Why not? This is sport’s year-long tribute to sketch comedy, and evidently everyone is signing on enthusiastically to replace lessons of morality and honor and equality and dignity and sportsmanship with slackened jaws and belly laughs.

So yay sports! Or as it is clearly becoming, A Night At The Improv.

Patriots win one for the ages, but where does it rank?

Patriots win one for the ages, but where does it rank?

The price of watching Roger Goodell being booed back to the Bronze Age is a subtle but real one, and one that people will feel very dearly soon enough.

The last great cathartic Super Bowl is now done, with the New England Patriots winning the brilliant and decisive battle to be sports’ new evil empire. In doing so, it rendered Goodell a permanent and risible punch line in National Football League history, the mall cop who wanted the death penalty for littering, and in the words of the song “got what he wanted but he lost what he had.”

True, $40 million a year can make the dissolution of your public persona a reasonably decent tradeoff, but we lost the argument about who won his windmill tilt with the Patriots. It’s done, and he is now permanently and irrevocably a figure of ridicule.

But that’s not the only debating point America lost Sunday night, and while you wouldn’t think it given how much time we are willing to shouting at each other, quality arguments are not easily replaced.

We have almost surely lost the mindless debate about the best quarterback ever, because there is nothing anyone can bring up that the words “Tom Brady” cannot rebut except calling his own plays, and since that is no longer allowed in football, it is a silly asterisk to apply.

We have almost surely lost the equally silly shouter about the best coach ever. Bill Belichick is defiantly not fun, but he has built, improved and bronzed an organizational model that is slowly swallowing the rest of the sport. That and five trophies makes him the equal if not better of the short list of Paul Brown, George Halas, Vince Lombardi, Bill Walsh and Tom Landry.

Plus, Belichick locked up the most absurd response to a question in coaching history Monday when he said, “As great as today feels . . . we're five weeks behind the other teams for the 2017 season.” Even allowing for Gregg Popovich in-game interviews, the so-grim-he-could-make-a-robot-cry worship-the-process response has now become a cliché. If 2017 prep was so important, he should have skipped yesterday’s game, and he definitely should have chosen not to waste so much time on the trophy stand after the game when training camp drills needed to be scheduled.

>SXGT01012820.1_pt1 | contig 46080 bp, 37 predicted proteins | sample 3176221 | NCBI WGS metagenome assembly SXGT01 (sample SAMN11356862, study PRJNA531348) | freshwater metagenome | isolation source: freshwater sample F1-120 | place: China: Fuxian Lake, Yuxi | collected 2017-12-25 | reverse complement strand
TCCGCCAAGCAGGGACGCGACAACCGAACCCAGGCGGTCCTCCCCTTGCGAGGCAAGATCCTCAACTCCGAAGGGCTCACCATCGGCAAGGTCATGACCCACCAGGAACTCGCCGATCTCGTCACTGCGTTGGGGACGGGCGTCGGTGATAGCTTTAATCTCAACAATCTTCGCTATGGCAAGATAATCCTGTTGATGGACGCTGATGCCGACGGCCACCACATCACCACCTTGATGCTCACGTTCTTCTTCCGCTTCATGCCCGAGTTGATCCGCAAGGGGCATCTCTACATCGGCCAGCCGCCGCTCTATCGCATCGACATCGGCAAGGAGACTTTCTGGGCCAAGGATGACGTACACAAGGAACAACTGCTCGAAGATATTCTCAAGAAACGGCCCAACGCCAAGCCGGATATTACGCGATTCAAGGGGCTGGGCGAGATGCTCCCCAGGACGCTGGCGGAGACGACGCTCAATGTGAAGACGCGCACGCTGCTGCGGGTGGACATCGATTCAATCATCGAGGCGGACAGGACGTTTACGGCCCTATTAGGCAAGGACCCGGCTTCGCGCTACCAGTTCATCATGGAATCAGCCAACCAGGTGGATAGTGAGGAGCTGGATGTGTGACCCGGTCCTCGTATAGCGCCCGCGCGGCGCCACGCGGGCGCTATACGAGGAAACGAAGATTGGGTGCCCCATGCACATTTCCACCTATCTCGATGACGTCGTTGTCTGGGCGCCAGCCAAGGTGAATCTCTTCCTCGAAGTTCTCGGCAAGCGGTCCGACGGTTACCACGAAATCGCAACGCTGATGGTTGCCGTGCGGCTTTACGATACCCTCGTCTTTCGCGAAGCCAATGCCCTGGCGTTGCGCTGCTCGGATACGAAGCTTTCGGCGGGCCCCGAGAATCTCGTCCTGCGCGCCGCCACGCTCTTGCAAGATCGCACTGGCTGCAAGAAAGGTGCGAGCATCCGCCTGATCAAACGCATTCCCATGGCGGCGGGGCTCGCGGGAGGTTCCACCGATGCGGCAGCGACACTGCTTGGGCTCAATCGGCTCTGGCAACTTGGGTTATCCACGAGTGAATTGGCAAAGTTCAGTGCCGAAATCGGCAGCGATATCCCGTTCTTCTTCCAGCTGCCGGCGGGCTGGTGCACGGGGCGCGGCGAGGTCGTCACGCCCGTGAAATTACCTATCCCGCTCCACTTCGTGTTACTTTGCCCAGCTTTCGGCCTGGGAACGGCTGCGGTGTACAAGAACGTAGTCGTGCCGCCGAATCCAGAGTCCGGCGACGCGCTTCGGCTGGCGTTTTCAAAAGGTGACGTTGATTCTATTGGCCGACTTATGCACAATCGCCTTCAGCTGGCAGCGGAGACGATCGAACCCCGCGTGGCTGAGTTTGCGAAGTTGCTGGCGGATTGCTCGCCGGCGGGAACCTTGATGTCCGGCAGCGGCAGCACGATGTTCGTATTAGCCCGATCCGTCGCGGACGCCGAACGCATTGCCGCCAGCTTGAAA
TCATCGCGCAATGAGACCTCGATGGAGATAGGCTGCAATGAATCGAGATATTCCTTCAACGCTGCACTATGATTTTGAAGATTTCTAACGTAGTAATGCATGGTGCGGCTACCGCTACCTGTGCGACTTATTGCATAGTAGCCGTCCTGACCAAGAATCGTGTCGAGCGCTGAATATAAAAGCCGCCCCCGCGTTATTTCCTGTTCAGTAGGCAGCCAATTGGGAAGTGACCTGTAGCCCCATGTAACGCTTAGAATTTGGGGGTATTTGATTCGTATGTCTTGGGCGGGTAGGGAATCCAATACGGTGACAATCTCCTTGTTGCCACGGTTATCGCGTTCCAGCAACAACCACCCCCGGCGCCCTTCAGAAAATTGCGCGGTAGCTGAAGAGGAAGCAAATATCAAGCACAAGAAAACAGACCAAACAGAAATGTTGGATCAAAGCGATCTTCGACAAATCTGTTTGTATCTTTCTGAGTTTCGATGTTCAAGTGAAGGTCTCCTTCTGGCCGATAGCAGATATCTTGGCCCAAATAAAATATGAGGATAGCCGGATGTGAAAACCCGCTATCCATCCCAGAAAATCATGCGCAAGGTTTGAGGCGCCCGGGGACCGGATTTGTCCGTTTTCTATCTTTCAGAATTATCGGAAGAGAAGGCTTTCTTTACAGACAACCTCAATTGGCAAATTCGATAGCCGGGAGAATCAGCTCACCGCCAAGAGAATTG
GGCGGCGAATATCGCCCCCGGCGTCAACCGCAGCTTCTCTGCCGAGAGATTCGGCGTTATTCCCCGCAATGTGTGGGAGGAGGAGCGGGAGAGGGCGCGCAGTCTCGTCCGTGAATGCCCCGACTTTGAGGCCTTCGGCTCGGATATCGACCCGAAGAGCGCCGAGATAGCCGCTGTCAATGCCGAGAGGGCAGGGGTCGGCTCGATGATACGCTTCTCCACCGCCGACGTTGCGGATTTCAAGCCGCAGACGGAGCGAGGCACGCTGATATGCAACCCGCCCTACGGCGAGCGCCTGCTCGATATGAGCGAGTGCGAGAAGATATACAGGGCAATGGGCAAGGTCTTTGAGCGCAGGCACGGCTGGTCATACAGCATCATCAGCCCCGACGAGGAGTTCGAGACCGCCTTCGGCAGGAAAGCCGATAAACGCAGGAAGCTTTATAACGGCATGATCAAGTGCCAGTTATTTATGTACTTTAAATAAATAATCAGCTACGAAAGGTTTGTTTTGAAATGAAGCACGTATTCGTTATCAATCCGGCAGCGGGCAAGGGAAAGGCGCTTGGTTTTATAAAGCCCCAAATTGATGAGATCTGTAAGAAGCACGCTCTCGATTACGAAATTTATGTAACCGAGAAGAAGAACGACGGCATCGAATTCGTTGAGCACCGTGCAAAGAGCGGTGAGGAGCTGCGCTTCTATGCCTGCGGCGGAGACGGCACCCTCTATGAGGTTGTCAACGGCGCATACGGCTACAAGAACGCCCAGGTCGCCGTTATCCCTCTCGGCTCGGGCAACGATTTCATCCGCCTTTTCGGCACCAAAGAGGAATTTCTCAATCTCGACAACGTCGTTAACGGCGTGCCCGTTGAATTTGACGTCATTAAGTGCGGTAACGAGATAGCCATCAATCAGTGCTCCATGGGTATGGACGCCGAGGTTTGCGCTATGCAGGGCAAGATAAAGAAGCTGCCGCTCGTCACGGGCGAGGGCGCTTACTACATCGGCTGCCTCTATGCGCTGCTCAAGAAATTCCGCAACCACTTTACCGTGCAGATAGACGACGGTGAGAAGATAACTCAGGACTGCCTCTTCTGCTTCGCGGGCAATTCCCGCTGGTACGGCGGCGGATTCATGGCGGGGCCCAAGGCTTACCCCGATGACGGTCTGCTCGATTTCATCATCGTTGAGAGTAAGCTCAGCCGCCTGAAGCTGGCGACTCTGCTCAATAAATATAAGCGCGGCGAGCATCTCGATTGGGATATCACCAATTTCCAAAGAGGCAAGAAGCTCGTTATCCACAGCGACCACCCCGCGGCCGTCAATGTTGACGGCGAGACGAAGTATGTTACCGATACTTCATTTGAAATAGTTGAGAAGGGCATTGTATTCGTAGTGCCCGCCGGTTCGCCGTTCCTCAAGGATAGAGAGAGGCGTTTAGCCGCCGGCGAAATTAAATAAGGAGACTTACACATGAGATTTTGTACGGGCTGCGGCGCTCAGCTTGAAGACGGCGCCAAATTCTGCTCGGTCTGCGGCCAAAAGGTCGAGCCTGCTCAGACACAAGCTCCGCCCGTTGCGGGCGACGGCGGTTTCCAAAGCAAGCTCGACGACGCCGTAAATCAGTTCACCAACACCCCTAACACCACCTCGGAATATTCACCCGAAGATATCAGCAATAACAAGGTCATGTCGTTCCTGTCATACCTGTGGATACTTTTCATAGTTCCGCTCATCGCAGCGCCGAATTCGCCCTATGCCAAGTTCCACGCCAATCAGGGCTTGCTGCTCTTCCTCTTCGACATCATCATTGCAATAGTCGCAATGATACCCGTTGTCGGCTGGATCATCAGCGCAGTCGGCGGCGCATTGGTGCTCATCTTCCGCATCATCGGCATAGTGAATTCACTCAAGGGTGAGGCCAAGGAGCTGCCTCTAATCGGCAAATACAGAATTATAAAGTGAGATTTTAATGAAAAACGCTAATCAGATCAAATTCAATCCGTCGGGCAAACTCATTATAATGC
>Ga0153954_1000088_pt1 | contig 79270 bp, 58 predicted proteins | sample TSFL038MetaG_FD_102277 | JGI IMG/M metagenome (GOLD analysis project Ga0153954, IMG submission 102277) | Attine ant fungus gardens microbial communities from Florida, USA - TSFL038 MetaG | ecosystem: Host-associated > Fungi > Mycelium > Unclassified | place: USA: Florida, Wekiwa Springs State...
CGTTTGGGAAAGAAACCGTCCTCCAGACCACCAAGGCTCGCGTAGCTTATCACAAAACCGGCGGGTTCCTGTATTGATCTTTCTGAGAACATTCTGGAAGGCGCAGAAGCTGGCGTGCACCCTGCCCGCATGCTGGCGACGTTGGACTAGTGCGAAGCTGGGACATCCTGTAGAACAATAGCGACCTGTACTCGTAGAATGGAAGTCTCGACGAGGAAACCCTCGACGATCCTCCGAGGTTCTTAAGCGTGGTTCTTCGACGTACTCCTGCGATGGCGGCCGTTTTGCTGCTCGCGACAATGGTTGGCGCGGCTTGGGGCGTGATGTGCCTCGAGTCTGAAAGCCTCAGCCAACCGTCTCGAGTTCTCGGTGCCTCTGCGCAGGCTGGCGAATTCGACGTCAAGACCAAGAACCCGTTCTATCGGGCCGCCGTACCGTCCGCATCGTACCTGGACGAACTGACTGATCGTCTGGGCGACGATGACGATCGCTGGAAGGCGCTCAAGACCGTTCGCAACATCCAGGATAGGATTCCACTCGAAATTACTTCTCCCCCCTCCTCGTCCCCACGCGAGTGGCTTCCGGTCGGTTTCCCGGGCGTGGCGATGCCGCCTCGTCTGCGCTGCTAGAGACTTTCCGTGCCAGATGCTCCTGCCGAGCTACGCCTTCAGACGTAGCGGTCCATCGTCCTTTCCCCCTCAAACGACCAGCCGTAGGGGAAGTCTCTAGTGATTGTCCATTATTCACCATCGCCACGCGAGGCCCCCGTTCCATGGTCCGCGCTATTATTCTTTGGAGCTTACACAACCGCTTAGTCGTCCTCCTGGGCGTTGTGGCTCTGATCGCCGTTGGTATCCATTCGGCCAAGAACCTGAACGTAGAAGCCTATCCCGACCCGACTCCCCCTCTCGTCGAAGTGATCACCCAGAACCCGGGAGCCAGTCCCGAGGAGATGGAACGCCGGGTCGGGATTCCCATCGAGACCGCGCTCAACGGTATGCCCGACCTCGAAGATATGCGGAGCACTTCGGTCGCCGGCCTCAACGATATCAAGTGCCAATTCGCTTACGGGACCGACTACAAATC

Oh, and DeflateGate died. Dead. No zombie possibilities here.

We do have a meatheaded argument ahead of us about which championship in the last year is the best, which can be settled here.

1. Leicester City, because 5,000-1 is 5,000-1, and the whole world understands that. Plus, there was invaluable three-month buildup that engaged non-soccer fans.

2. Chicago Cubs, because 108 years is 108 years.

3. New England Patriots, because . . . well, I don’t have to explain it unless you have no useful memory span. “Down 25 In The Third Quarter” is the new “Down 3-1.”

4. Cleveland Cavaliers, because they slayed the first unbeatable Warrior team by coming from 3-1 down, and even as a silver medalist, it will always be an internet meme, which is what passes for memorable in our decrepit culture.

5. (tie) Villanova basketball and Clemson football in a tie, because they were essentially the same great game.

7. The Pittsburgh Penguins, because the Stanley Cup Final was devoid of drama or high moments, and only 14:53 of overtime. Feh.

But everything else is settled, and this Super Bowl will not be topped for a long time. Our current cycle of absurd championships is almost surely going to end soon, because “Down 3-1” has happened twice in eight months (three times, if you count Warriors over Thunder), and the bar has now been placed well beyond reasonable clearing.

Indeed, the only thing left is for a championship team to spontaneously combust on the award stand. But if they do so and ignite Roger Goodell along the way, that would be an ending America would cheerfully endorse.

But that also isn’t an argument any more, and yes, that includes Gary Bettman.